Ill Tempered

When Christians talk with me about particular sins or problems they experience, being impatient, ill-tempered, or grouchy is usually the most common problem they face. Actually, most Christians talk about being impatient, but their family members talk about their being grouchy and filled with anger, resentment, and ill-temper.

Over 100 years ago, a pastor by the name of Henry Drummond wrote a little pamphlet entitled, The Greatest Thing in the World.  The pamphlet contained an exposition of 1 Corinthians 13. 1 Corinthians 13 is called “The Love Chapter” and is read often at weddings, particularly the part that describes what love is and what love is not: “Love is patient, love is kind. It does not envy, it does not boast, it is not proud. It is not rude, it is not self-seeking, it is not easily angered, it keeps no record of wrongs” (1 Corinthians 113:4-5).

Notice the part that describes love as not being rude or easily angered (even among the closest of relationships). Real love (agape in the Greek New Testament) is patient and kind.

Henry Drummond noted that ill temper is the vice of the virtuous. “It is often the one blot on an otherwise noble character. You know men who are all but perfect, and women who would be entirely perfect, but for an easily ruffled, quick-tempered, or ‘touchy’ disposition. This compatibility of ill temper with high moral character is one of the strangest and saddest problems of ethics. . . .No form of vice . . .does more to unChristianize society than evil temper.”

How do we move beyond our frustration, impatience, and ill-temper?

First, admit your problem to God and call it what it is–sin against a holy God. Unless you face up to the problem, you will never find release.

Second, renounce the sin with genuine repentance. You will know when repentance is genuine. Real repentance produces horror and repulsion when you fall into the old sinful pattern.

Third, begin each day by asking God to produce what you need for that day. For example, ask for God’s patience. Don’t ask not to be impatient. Praying positively is essential.

Finally, thank God in advance for the victory. Ask God to make this answered prayer evident in you and to others.

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3 Comments


  1. Ed Matthew
    Jun 12, 2012

    These are wonderful directions! Would you agree they are not to be confused with being happy with someone who intentionally mislead or used deception to take from another, especially a weaker brother or sister? Would such bad behavior suggest that the person who does such a thing is NOT a brother or sister in Christ? Have you seen those, who have become established, resort to any means to protect their social position when discovered? Does World Com and Enron ring a bell? Would you agree that your directions are not to be confused with a perverting of Scripture for self gain? Life gives us many examples of provokers covertly and sometimes overtly pressing until there is a response: in order to give them the opportunity to use Scripture as a weapon. This gives the ‘power broker’ an opportunity to redress the stage and direct the attention. Did not our Christ experience this methodology many times by the “People of God” who held the perceived moral high ground of their time? Did not our Lord express frustration with those closest to Him? Our historical context gives us an appreciation in recognition of His Purpose. It is not the kind of context that is gained from just reading the verse before and after and expression of His ire.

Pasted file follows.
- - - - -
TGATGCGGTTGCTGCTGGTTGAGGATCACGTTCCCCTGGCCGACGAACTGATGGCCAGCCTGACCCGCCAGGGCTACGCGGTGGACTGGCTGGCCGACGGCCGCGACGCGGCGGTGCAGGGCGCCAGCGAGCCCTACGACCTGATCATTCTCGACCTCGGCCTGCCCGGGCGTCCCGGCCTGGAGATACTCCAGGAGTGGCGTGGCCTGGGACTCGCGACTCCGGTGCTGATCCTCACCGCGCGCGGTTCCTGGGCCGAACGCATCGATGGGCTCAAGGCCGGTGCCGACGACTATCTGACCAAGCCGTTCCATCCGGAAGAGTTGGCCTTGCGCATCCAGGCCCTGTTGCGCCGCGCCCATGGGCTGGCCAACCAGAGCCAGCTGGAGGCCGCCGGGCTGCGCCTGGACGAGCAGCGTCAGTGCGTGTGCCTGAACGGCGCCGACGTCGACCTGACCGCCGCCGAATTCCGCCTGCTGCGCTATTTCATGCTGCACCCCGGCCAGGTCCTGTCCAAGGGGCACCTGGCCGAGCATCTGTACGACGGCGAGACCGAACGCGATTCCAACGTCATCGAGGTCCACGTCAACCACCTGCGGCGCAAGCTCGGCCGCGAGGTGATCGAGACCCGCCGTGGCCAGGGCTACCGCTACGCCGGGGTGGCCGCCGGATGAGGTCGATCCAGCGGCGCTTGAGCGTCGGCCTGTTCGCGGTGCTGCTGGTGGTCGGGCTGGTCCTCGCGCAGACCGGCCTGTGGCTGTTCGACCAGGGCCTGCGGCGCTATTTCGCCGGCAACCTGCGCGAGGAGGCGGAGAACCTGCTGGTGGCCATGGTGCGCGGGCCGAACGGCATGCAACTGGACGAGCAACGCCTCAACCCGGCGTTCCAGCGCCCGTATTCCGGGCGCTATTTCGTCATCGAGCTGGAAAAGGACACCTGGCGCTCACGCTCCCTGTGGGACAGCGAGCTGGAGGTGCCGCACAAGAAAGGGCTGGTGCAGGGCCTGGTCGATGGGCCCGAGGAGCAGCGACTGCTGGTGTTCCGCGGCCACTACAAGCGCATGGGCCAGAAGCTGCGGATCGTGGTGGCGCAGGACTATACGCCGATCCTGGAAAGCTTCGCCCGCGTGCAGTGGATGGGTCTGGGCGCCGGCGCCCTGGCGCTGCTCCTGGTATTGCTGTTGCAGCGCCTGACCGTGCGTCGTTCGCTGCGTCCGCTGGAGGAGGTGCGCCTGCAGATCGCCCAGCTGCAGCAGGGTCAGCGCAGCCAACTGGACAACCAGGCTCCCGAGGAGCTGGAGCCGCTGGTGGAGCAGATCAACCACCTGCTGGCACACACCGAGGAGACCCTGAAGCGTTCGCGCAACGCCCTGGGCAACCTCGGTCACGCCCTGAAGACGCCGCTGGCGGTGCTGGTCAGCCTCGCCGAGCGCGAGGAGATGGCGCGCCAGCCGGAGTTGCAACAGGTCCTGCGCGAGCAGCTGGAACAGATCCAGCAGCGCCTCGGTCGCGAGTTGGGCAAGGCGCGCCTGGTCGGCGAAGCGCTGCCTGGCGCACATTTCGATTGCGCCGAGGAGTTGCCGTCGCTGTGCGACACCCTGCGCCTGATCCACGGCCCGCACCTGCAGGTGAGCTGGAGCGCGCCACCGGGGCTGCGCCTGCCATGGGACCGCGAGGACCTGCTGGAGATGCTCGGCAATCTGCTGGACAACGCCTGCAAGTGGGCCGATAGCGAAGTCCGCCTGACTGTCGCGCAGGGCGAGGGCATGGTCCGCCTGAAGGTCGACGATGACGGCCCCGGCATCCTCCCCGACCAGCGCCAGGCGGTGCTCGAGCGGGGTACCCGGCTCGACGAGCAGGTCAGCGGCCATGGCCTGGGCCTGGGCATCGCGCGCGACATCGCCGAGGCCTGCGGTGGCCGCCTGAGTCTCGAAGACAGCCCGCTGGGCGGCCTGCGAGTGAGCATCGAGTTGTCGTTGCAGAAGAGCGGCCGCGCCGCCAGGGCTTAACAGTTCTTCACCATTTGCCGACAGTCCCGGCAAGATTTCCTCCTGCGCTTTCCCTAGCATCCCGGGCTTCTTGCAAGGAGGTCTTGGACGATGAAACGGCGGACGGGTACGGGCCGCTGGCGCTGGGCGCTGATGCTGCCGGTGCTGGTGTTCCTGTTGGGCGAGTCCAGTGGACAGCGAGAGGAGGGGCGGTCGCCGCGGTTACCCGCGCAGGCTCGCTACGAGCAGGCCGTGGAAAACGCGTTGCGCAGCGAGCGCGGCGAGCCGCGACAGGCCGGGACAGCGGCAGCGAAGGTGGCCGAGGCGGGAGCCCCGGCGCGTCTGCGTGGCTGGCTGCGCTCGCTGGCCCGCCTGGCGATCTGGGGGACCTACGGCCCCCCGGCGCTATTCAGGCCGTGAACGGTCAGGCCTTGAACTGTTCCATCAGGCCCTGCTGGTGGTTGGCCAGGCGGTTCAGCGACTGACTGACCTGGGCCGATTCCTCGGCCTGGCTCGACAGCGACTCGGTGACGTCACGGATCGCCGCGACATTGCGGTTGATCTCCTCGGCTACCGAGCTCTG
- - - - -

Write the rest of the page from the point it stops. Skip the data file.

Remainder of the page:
Children see what is going on behind the formal curtain. They see both sides and grow with hardening hearts. Therefore, generation after generation falls away from the Truth because it is replaced with the lordship of self more often than not, unfortunately for this world. It is His imperative: Guard your heart with Truth!

    Consequently, while I agree with your point and direction, I am sure you would argue for context and identity of purpose to set the stage for administration of discernment in the Holy Spirit. He has already done this: identify and separate the wheat from the tares. Like-mindedness is work and commitment by more than a few, as you have proved.

    Thank God for the Apostle Paul, who shared his frustration, being able to write such words to give us a glimpse of so great a Love extended to us to employ; thus illustrating our position and reminding us that He still offers “who-so-ever” Hope. Hope to employ His Method in His Design; here, as it is in Heaven. AMEN.

    Thank you for your leadership. I pray for followers as the leader can only point the direction and set the tone. I thank God in every remembrance of you.


  2. Marlaine Peachey
    Jun 12, 2012

    Thanks! This falls right in line with our bible study at City Hall today! I am going to share it with the class. God is so good.
    Marlaine


  3. Jean Galbraith
    Jun 12, 2012

    WELL! O.K.
    Ever so often I read something that hits me right where I live. This is one of them.
    I have copied it into my personal files so that I can review it regularly.
    Yes, I am following your advice.
    Thanks.

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I am the senior pastor of First Baptist Church, Covington, Louisiana, a position that I have held since 1989.

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Humble yourselves before the Lord, and he will lift you up. — James 4:10 (NIV)